1. Thanks for this post. When I first saw the Stenhouse Blogstitute shared out online, my initial thought was, "I don't think I can add this to my plate right now." But the joy of summer PD is it's like going to a restaurant with a large menu -- so many choices to fit your personal needs; and you can choose as much or as little as you'd like.
    I adore Debbie Miller and I'm sorry I missed her day. Thanks for reflecting and maybe I will catch the next one.

  2. Cathy-
    This post is a great illustration of the responsibility and ownership your kids take in the learning in their community. I remember Debbie talking about getting kids to the point that they are ready and saying I just want to do it! And just then releasing them out to work! This has stuck with me since her first book, and your post shows your kids are there, they know what to do and are ready to do it! I find many people asking but, how do you know they're working and not playing around- and your post demonstrates how we know, we trust our kids and our teaching. Because without the teaching of the language and how to do the work of a reader the kids don't know their capabilities.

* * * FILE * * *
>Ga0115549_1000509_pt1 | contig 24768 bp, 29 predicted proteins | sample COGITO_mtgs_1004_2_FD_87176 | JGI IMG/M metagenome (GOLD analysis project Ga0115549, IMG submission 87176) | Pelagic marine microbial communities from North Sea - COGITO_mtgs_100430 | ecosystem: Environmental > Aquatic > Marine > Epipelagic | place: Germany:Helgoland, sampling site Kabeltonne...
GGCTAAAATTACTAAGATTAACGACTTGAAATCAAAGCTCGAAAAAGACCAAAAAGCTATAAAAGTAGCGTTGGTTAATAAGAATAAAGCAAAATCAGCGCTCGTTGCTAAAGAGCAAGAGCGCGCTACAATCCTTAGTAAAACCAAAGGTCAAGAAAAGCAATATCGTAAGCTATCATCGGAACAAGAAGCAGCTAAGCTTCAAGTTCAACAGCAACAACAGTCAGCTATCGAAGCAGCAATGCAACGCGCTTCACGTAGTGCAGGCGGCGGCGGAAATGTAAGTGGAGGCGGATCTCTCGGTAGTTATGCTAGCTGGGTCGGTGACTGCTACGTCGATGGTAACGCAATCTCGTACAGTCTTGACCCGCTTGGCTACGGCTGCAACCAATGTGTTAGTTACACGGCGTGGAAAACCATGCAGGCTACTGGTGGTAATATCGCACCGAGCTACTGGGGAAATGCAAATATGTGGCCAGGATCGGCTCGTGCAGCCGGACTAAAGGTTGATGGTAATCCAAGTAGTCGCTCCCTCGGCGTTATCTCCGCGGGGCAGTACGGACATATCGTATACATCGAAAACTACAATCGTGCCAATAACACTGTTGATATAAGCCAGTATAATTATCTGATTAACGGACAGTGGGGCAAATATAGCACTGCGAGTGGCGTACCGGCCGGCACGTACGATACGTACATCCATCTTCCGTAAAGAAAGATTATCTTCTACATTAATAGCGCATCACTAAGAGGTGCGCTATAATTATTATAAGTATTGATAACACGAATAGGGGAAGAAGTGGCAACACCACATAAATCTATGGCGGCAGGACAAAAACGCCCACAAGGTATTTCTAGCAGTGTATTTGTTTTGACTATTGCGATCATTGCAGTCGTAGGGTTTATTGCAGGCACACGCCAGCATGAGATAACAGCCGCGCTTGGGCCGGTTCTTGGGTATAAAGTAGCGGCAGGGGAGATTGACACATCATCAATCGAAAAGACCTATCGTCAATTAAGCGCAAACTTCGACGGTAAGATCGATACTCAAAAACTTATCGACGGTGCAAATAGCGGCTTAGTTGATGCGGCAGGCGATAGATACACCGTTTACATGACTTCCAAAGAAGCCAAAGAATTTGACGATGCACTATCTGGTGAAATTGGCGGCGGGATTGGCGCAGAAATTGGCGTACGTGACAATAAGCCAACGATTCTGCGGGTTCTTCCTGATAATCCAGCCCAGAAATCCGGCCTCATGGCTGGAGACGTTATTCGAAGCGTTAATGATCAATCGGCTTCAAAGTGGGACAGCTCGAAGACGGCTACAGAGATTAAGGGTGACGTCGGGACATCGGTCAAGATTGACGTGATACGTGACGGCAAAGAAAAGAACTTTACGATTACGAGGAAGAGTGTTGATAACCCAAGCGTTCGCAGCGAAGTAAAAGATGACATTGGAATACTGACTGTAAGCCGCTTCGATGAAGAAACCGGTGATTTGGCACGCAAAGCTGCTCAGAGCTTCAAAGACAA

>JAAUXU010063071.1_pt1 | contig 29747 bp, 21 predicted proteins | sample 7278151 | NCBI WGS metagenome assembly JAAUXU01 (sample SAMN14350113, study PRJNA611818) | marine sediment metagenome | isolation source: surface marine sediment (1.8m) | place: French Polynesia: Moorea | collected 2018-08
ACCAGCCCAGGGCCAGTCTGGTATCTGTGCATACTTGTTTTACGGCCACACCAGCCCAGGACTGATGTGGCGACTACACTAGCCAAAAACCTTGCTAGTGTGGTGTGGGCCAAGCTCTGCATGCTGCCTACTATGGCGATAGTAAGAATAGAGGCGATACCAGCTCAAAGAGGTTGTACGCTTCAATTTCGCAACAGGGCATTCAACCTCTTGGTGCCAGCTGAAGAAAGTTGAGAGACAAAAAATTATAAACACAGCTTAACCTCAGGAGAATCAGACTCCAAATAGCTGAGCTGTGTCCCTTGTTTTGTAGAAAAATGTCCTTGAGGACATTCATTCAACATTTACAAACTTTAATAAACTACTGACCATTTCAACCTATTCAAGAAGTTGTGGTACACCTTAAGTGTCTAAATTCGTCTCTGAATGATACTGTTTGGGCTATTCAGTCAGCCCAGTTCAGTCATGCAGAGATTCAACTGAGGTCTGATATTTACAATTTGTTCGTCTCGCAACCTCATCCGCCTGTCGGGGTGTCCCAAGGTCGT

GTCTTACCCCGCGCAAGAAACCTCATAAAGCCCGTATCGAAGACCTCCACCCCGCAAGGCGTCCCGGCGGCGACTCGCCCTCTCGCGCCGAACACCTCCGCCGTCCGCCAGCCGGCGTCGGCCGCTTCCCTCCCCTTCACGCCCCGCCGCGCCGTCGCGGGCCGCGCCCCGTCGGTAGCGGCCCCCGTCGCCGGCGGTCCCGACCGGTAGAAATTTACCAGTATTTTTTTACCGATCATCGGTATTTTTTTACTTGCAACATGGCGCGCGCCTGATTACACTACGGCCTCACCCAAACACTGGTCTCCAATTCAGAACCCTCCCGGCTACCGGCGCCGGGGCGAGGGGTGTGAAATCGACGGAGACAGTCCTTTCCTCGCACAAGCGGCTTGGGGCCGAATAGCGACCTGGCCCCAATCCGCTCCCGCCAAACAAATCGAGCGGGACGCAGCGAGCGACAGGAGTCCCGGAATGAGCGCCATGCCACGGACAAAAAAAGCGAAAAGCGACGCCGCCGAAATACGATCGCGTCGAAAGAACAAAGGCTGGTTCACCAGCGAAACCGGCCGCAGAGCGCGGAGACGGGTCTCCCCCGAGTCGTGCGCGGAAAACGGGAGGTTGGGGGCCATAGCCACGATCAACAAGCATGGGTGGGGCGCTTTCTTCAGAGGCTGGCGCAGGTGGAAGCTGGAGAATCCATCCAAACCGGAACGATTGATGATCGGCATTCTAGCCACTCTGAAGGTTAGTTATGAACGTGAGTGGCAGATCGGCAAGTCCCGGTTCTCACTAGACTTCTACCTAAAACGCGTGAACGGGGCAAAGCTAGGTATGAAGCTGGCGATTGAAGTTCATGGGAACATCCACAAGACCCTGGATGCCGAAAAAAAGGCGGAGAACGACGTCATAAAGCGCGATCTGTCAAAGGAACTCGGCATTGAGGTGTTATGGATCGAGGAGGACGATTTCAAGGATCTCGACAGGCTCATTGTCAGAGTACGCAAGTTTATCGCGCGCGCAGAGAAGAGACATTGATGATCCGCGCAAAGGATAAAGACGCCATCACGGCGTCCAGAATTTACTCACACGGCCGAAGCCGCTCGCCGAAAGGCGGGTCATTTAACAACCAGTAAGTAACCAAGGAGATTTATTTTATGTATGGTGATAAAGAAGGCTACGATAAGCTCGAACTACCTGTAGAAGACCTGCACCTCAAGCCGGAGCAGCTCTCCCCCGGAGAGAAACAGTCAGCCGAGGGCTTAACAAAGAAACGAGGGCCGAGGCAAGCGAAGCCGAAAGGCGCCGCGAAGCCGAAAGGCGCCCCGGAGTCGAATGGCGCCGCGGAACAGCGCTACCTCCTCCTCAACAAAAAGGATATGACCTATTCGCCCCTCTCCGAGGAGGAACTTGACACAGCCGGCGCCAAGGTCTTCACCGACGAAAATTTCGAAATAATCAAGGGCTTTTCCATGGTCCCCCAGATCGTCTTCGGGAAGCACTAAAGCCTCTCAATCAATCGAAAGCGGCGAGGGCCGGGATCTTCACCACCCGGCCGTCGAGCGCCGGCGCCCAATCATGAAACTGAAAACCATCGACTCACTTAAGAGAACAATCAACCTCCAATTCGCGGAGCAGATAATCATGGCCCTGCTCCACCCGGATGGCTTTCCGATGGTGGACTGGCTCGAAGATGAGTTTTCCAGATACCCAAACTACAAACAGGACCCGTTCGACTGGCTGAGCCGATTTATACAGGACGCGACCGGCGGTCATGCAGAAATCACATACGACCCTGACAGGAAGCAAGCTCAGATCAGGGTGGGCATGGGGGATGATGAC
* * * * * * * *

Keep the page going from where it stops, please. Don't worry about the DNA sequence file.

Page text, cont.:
3. Ohhh...I like this...

    " isn't the time we are with children, it is the time they are engaged in learning..."

    I wish I could meet up with you and talk more about stuff! ;0)